Matiu Christiansen is an outdoors buff. He works multiple jobs to save for his dream of owning an outfitter in New Zealand. He’s never quite felt at home in the United States and he yearns for his Maori roots, but his attraction to Charlotte puts a kink in his plans to move home later this year.

Thrown together by coincidence, Charlotte and Matiu form a kindred bond through their shared love of the outdoors. Can Charlotte surmount her demons to assist Matiu on a rescue when a late-season snowstorm hits? And can Matiu help Charlotte heal from the pain of the past?


An interview with the author:

LRS: Tell us about your writing, about your history, what you love to write and why!

JMG: I began my writing journey in the Scottish middle ages. My first love has always been medieval romance, and later 18th century stories of kilted men (ala Outlander…). Castles and crags, warring clans and cultures, sweeping landscapes of mystery and moor, lairds and ladies, gallantry and greed. After spending a good deal of time hanging out with my medieval heroes and heroines, I jumped ahead in time and wrote a contemporary novella as part of a new series put out by The Wild Rose Press. It takes place in Vermont…and I jumped at the chance to write about my region of the world. At the same time, I delved into a contemporary women’s fiction story. Now I’m back finishing up a trilogy in historical Scotland. Jump, jump through time and space…

LRS: So why write across genres? 

JMG: Good question. I have diverse interests. Maybe too many interests? By writing different genres I feed different passions and my ideas don’t fall stagnant (though I am amazed by authors who stick with one sub-genre and continue to churn out incredible, fresh stories!). Maybe I am too faceted, a bit scattered, and just write what my heart tells me. It’s fun though. Going back and forth in editing between my brogue Scottish men and my modern voices can be tricky, but it keeps my brain sharp (and exhausted!). I also write in both first and third person.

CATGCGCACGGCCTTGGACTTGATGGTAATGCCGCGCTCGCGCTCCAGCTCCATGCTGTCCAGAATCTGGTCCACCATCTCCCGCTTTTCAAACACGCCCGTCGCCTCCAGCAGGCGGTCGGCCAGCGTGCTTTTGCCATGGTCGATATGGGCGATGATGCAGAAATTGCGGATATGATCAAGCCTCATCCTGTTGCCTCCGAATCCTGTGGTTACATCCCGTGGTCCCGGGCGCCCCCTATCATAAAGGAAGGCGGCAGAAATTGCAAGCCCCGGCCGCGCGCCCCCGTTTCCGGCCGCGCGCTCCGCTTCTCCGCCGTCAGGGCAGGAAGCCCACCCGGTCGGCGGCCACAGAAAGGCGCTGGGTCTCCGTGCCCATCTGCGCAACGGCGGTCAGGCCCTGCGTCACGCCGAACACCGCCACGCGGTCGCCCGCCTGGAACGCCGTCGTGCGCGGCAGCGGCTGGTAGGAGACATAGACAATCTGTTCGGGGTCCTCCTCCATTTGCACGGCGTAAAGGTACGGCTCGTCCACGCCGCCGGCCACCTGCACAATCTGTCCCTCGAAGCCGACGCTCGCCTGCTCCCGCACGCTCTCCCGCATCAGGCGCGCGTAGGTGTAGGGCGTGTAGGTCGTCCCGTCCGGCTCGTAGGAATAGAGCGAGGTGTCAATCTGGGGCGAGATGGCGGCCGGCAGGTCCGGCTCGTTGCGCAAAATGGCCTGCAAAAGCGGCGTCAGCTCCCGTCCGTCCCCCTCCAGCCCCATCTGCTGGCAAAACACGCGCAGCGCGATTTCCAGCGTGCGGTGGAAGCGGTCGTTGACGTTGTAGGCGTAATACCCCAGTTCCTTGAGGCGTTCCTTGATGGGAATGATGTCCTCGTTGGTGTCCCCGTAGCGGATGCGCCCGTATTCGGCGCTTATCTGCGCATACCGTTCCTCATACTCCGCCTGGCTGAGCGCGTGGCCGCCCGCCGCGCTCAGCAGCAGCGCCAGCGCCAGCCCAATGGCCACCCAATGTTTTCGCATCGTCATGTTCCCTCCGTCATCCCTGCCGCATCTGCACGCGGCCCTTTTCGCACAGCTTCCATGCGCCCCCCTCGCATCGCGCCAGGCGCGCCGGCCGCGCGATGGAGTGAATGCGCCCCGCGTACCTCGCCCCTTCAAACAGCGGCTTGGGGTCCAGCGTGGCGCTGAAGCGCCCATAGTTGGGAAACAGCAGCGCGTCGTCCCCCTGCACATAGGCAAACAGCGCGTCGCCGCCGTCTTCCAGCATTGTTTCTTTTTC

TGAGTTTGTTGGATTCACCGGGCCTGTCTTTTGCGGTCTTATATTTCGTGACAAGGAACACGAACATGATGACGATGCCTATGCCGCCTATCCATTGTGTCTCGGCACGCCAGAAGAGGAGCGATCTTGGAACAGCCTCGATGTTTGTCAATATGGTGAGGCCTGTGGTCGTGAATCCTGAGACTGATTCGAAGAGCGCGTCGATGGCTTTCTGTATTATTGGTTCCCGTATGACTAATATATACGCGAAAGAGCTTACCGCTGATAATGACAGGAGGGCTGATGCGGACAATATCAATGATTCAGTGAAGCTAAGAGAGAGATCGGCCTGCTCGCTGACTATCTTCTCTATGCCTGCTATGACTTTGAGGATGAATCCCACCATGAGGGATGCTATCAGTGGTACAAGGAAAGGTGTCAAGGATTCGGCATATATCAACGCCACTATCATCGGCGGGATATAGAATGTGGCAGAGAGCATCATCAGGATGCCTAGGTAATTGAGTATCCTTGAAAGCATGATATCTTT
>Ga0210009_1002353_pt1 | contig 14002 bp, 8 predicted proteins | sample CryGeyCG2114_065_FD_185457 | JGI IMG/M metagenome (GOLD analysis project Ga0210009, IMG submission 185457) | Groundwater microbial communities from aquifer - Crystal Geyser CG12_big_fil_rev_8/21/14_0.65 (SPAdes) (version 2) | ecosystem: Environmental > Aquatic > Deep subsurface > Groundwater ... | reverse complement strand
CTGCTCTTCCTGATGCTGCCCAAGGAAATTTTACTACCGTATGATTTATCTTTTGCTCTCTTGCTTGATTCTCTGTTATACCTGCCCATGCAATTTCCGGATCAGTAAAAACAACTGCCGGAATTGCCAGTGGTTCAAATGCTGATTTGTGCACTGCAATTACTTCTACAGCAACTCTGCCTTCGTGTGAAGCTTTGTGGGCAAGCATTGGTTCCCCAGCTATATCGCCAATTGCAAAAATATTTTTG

Will I delve into another genre? Probably not. But never say never. I’ve found my niche in historical (with paranormal elements) and contemporary romance, and women’s fiction. There is a central thread weaved into all my stories: journeys of hope, spirituality, and of course happy-ever-after. My women’s fiction usually has a romantic element. So even though I write across genres and sub-genres, I find that I home in on a central theme with each story.